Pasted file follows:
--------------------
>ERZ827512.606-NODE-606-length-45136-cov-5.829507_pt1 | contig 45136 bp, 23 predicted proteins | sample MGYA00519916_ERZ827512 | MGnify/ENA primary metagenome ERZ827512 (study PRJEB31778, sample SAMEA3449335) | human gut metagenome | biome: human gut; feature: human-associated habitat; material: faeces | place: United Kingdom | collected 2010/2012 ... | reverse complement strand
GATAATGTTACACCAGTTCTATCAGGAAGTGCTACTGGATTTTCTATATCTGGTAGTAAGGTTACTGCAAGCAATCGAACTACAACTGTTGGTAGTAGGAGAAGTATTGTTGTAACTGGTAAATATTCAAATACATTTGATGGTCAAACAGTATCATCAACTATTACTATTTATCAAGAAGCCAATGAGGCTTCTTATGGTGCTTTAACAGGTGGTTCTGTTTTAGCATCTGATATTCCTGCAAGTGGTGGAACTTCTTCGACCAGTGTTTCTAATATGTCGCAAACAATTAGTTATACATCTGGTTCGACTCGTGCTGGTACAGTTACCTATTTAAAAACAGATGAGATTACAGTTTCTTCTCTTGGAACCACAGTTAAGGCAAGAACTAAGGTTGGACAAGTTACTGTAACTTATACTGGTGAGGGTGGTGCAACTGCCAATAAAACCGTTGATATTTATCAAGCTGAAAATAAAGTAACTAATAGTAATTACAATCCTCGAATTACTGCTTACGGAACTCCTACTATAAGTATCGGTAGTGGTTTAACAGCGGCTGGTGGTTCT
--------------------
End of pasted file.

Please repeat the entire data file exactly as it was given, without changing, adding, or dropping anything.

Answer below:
>ERZ827512.606-NODE-606-length-45136-cov-5.829507_pt1 | contig 45136 bp, 23 predicted proteins | sample MGYA00519916_ERZ827512 | MGnify/ENA primary metagenome ERZ827512 (study PRJEB31778, sample SAMEA3449335) | human gut metagenome | biome: human gut; feature: human-associated habitat; material: faeces | place: United Kingdom | collected 2010/2012 ... | reverse complement strand
GATAATGTTACACCAGTTCTATCAGGAAGTGCTACTGGATTTTCTATATCTGGTAGTAAGGTTACTGCAAGCAATCGAACTACAACTGTTGGTAGTAGGAGAAGTATTGTTGTAACTGGTAAATATTCAAATACATTTGATGGTCAAACAGTATCATCAACTATTACTATTTATCAAGAAGCCAATGAGGCTTCTTATGGTGCTTTAACAGGTGGTTCTGTTTTAGCATCTGATATTCCTGCAAGTGGTGGAACTTCTTCGACCAGTGTTTCTAATATGTCGCAAACAATTAGTTATACATCTGGTTCGACTCGTGCTGGTACAGTTACCTATTTAAAAACAGATGAGATTACAGTTTCTTCTCTTGGAACCACAGTTAAGGCAAGAACTAAGGTTGGACAAGTTACTGTAACTTATACTGGTGAGGGTGGTGCAACTGCCAATAAAACCGTTGATATTTATCAAGCTGAAAATAAAGTAACTAATAGTAATTACAATCCTCGAATTACTGCTTACGGAACTCCTACTATAAGTATCGGTAGTGGTTTAACAGCGGCTGGTGGTTCT